Ultrasound has comparable sensitivity in detecting breast cancer compared with mammography and should be considered when testing for the disease, according to a study published in the JNCI: Journal of the National Cancer Institute (doi:10.1093/jnci/djv367).
Breast cancer cases are increasing worldwide; more than 1.6 million new cases of the disease were diagnosed in 2010, resulting in more than 425,000 deaths. Furthermore, an estimated 2.1 million new diagnoses of breast cancer are expected by 2030. Mammography is proven effective in detecting breast cancer in developed countries; however, it is not commonly available in less developed nations, and alternative methods, such as ultrasound, need to be investigated.
Researchers at Magee-Womens Hospital, in Pittsburgh, Pennsylvania, recruited 2809 women across 20 sites in the United States, Canada, and Argentina to the American College of Radiology Imaging Network protocol 6666 breast cancer screening study. The objective was to determine the effectiveness of US in detecting breast cancer.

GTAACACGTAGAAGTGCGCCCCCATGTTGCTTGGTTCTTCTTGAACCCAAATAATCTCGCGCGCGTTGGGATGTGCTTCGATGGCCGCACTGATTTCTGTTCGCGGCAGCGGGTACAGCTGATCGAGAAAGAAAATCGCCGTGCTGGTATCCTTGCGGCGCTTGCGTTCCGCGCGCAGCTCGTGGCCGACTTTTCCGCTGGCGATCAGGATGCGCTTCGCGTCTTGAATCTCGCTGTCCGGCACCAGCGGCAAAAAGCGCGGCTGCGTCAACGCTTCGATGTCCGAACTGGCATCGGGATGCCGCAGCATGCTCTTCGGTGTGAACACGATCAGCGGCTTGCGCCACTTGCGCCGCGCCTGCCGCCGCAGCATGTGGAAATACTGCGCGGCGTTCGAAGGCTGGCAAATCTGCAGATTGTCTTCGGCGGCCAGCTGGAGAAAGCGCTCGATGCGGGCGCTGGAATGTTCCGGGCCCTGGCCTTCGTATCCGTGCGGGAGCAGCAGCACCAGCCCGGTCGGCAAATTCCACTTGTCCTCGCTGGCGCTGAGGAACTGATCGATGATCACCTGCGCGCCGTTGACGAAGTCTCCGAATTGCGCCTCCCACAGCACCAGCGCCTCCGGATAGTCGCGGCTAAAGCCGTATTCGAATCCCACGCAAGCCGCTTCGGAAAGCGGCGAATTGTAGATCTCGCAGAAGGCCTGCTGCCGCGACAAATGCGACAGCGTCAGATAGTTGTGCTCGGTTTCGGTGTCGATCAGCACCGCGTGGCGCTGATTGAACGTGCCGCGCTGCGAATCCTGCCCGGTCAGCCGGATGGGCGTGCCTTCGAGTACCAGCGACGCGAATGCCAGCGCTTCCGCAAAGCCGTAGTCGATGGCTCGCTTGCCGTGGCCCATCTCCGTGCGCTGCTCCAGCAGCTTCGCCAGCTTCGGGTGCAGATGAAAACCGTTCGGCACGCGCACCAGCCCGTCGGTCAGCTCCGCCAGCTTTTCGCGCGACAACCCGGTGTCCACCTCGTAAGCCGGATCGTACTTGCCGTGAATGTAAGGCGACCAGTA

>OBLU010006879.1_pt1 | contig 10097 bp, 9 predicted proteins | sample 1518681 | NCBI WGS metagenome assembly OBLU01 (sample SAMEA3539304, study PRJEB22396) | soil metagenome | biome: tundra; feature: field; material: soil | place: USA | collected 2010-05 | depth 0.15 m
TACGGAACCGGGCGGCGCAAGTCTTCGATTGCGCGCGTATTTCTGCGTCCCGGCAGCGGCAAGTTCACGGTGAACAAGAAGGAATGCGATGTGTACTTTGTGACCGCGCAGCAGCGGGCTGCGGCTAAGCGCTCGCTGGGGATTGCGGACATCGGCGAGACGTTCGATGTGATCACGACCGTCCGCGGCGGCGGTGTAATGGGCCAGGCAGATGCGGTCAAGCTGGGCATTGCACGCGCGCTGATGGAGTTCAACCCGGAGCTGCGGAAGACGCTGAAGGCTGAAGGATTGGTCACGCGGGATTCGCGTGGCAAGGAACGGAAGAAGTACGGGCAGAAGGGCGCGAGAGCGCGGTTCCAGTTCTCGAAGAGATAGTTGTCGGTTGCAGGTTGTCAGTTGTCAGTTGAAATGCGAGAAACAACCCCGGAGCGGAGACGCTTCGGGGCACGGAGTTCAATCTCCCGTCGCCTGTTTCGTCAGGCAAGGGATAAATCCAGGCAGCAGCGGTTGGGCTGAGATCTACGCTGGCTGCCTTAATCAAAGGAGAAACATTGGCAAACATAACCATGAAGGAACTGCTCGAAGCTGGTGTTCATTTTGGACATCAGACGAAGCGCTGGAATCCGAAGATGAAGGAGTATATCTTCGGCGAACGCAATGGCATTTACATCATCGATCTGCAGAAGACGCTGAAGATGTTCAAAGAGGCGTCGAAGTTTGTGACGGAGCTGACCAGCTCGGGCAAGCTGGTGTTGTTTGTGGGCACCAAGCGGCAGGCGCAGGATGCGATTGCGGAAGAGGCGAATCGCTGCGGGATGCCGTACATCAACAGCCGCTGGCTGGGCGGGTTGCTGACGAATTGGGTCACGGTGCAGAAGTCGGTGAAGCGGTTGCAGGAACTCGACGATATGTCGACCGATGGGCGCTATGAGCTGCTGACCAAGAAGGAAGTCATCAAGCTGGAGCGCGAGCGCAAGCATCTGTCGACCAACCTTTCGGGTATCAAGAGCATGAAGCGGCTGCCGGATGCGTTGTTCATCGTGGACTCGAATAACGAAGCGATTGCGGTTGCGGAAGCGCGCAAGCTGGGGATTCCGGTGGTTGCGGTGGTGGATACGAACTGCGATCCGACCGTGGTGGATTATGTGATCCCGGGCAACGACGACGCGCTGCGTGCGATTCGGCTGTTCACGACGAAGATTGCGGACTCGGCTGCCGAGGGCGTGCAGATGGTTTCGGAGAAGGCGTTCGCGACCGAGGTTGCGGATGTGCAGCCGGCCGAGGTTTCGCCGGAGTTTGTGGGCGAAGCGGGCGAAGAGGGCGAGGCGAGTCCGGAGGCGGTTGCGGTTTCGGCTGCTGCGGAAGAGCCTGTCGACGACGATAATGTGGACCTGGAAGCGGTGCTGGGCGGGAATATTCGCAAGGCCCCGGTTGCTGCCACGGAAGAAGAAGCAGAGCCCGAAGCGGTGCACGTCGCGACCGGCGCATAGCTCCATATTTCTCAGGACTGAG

Of the participants, 2662 completed 3 annual breast screenings by US and film-screen or digital mammography, then underwent a biopsy or a 12-month follow-up.
Study results show the number of ultrasound screens needed to detect breast cancer was comparable to that of mammography, and found that a greater proportion of invasive and node-negative cancers were found in those who underwent ultrasound. However, they also saw a greater number of false-positives among the women screened with ultrasound. Although the false-positive rate is higher with ultrasound than with mammography, the number of women recalled for extra testing becomes more comparable on incidence screening rounds.
“Where mammography is available, ultrasound should be seen as a supplemental test for women with dense breasts who do not meet high-risk criteria for screening MRI and for high-risk women with dense breasts who are unable to tolerate MRI,” stated the authors.